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Accepted Paper:

Funerary sites and rites: new approaches to contextualizing displays of the dead in museums  
Sarah Hiepler (University of Aberdeen)

Paper short abstract:

This paper will present contemporary museum practices around displaying the dead in archaeological and anthropological collections in the UK. I propose that these displays can be approached and analyzed as deathscapes, secondary burials, and shrines.

Paper long abstract:

I propose that the excavation and displays of the dead in museums can be contextualized as deathscapes, secondary burials, and shrines. These new theoretical angles are informed by my current PhD research in Anthropology - Archaeology. Fieldwork took place in university museums in the UK that publicly display anthropological or archaeological material. Approaching museum displays of human remains as funerary sites will provide a starting point to help construct an argument concerning how approaches to displaying human remains illustrates the living's conceptions of death and the dead, similar to archaeological theory and approaches to funerary rites.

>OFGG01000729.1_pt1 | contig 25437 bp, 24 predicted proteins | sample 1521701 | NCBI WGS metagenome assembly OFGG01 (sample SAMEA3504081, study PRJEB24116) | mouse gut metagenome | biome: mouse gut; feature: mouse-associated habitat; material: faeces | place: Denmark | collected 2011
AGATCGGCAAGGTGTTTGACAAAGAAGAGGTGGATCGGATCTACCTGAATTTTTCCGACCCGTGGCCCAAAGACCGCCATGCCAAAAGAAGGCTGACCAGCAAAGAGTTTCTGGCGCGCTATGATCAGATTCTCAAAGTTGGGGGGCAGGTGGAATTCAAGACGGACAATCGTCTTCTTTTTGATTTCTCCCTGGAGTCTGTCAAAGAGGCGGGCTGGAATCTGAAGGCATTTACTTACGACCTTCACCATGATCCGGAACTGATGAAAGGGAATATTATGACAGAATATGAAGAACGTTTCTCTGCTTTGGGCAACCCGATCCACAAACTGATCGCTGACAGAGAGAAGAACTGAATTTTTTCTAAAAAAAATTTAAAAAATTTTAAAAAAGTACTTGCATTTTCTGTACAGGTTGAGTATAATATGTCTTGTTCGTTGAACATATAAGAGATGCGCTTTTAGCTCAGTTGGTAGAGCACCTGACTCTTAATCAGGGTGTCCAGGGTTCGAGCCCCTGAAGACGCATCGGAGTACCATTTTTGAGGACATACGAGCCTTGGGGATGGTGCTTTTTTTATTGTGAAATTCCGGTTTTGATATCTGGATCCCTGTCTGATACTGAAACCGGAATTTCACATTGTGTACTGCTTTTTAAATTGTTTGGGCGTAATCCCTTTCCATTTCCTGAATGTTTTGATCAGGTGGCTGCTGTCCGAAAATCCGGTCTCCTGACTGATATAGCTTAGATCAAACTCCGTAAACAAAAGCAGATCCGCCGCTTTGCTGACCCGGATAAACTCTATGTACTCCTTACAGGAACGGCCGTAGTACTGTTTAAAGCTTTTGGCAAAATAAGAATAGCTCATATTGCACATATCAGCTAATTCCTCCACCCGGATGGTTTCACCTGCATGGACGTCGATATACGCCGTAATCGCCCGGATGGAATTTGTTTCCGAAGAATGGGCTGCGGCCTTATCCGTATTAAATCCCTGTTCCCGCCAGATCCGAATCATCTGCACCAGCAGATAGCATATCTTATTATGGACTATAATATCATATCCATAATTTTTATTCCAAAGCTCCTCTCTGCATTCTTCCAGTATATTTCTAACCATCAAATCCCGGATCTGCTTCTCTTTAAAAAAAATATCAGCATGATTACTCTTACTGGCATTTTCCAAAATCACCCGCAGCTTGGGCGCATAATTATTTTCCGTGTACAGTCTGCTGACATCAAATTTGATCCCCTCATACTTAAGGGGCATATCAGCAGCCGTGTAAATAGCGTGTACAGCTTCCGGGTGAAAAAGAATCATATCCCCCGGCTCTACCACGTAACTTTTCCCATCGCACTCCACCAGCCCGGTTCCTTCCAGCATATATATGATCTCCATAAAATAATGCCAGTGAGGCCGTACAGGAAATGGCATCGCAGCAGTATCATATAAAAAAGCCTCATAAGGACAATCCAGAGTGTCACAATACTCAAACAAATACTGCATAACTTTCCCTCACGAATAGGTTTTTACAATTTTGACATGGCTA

In this paper, I will cite various examples gathered during my fieldwork, especially focusing on the University of Liverpool's Garstang Museum. I will also include references to interviews held with members of staff from across institutions in the UK, to help illustrate these new approaches to studying museums.

Panel P179a
Afterlife counts: the economics and materiality of funerals and dealing with death [AGENET]
  Session 1 Tuesday 26 July, 2022, -